I was also incredibly surprised at how many people told me that reading Spare is a waste of time and that the whole thing is a 410-paged victim complex with a dash of superiority. Suddenly reading an excerpt meant reading the whole thing, and because Prince Harry had written it meant that all of it must be worded to make himself look the best. I would argue that this is a primary source, we can piece together events that prove that Prince Harry’s story can corroborate with real-time events. Of course, it’s biased; he is writing from his perspective, which will always be biased toward the writer. However, his own truth is the closest thing you can get to the truth when it comes to the Royal Family. He will make himself look better, and he will advocate for the good nature of his wife, that is just a fact. But looking into the other sources we have, most of them are filled with hatred and distaste for himself and Megahn, and are often inaccurate and filled with tales of those bought by money. Sure, we don’t need the truth, in fact, we have no right to it. This is a family, something considered sacred and private. But as Harry mentions throughout the book, the Royal family never actually gets any privacy while the press takes their lives and spins them through loop-de-loops of their own inventions.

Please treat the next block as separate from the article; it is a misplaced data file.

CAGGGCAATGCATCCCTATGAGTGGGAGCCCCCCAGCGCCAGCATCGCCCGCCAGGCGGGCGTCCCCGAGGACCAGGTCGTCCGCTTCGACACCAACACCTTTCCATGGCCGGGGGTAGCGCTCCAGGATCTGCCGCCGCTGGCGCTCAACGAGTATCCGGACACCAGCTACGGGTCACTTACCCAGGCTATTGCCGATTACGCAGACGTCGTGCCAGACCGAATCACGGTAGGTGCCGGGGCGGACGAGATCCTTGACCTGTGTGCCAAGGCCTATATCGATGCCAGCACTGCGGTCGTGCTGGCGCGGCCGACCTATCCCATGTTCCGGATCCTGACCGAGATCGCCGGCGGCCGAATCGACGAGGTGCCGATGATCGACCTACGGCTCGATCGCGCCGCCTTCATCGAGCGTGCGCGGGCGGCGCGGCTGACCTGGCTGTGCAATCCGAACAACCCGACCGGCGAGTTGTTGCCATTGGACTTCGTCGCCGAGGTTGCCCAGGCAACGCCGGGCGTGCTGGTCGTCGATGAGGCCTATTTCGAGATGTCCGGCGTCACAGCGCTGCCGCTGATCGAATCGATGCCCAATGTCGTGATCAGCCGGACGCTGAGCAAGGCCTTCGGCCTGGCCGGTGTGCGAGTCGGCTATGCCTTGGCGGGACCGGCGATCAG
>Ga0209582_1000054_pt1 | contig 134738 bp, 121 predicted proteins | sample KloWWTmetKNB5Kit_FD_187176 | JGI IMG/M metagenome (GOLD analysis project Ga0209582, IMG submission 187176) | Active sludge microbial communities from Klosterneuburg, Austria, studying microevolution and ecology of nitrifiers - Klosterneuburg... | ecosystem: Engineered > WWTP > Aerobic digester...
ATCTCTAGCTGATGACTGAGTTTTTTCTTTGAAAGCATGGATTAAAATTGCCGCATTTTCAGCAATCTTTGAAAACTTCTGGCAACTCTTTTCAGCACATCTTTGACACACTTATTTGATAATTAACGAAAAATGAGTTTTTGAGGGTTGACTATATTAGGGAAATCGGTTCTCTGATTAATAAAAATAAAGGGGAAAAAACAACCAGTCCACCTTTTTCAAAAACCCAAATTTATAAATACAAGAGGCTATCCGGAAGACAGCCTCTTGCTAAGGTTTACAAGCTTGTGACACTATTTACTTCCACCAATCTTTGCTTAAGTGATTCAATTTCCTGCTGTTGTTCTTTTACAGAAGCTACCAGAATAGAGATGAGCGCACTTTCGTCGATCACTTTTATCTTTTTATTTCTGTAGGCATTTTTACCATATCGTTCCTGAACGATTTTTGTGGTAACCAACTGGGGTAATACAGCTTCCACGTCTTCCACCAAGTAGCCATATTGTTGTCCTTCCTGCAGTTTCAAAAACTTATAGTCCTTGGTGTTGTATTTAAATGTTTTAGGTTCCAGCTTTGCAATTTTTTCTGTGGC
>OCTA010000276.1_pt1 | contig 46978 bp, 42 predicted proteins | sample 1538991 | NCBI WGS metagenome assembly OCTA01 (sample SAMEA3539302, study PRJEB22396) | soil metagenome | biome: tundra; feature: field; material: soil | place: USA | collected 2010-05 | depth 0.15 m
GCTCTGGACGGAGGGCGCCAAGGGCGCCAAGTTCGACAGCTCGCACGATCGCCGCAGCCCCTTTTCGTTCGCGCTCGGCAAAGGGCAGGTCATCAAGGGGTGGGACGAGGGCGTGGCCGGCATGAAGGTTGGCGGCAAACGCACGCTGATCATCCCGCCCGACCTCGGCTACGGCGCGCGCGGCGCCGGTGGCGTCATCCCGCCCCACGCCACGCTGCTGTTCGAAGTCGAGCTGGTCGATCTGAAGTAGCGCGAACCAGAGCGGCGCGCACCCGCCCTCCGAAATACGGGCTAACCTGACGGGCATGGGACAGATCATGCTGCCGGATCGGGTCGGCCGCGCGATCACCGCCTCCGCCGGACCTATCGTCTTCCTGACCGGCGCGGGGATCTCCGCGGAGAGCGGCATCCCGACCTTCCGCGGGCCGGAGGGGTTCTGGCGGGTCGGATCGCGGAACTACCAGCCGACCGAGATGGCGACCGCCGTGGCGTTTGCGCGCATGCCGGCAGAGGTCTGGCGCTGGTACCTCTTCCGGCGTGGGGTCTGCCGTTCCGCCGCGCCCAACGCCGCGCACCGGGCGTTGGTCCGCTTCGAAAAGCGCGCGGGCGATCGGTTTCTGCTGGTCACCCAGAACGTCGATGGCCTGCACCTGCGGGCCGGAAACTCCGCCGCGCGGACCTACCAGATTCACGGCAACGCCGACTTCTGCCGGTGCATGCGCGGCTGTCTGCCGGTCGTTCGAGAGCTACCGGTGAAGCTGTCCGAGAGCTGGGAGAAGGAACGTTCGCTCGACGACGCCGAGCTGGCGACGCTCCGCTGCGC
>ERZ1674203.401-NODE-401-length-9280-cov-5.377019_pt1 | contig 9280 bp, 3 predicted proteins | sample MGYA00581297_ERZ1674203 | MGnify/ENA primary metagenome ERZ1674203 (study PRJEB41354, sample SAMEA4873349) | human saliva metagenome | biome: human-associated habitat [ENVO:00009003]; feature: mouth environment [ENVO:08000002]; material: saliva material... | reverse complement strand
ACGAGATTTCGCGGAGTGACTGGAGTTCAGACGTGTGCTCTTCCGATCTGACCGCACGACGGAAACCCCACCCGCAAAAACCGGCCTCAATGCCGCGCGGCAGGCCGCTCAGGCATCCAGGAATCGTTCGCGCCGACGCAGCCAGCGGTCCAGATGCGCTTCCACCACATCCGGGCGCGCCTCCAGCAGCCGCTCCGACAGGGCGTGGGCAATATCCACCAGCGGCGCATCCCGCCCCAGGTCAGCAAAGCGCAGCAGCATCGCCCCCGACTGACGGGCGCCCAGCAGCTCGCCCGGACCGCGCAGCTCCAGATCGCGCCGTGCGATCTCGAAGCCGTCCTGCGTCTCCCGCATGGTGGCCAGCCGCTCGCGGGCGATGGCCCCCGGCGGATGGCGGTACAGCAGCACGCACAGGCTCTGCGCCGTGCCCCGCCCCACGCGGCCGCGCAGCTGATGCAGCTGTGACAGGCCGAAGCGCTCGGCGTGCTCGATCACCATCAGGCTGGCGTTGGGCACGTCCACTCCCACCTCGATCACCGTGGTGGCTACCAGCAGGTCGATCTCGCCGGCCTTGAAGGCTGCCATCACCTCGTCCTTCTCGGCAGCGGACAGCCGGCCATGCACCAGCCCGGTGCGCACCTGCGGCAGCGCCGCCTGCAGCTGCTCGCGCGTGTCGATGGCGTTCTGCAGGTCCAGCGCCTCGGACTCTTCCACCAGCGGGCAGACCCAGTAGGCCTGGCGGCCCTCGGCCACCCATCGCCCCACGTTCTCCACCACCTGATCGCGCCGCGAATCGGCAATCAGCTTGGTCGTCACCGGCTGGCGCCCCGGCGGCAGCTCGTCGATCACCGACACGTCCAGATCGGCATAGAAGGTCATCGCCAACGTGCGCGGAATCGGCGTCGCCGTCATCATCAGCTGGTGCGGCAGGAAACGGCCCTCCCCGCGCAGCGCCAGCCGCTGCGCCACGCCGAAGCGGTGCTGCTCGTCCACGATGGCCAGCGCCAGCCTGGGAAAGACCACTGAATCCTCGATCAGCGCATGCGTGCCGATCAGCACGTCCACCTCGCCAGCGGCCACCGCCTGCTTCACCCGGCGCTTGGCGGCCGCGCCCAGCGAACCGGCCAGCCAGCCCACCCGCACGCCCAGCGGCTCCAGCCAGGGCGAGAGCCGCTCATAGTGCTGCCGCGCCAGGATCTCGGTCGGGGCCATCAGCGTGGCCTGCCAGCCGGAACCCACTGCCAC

The press makes major appearances in Spare, and why shouldn’t it? They have followed Harry from the moment he was born, and have tormented and harassed him religiously. From being accused of being a drug addict to being “naughty” to comparing killing to being called a disgrace, Harry has seen it all. I found the stories he told about himself and Diana completely disgusting. I simply don’t understand how someone could do that to another human being, and in reality, it’s probably because they don’t consider them human beings. And how much easier it is to bully and dehumanize someone from behind a keyboard or the lens of a camera. The press is a constant source of stress and conflict; with their mobs and raids of people’s houses, they destroyed lives for years. And all for money. Why do we feed into this? This endless hunger for gossip fuels that constant craving for cash. When are lines drawn? When does ruin someone’s mental health, someone’s life, become too much to cope with? I just can’t fathom it. It just doesn’t make sense to me, it can’t.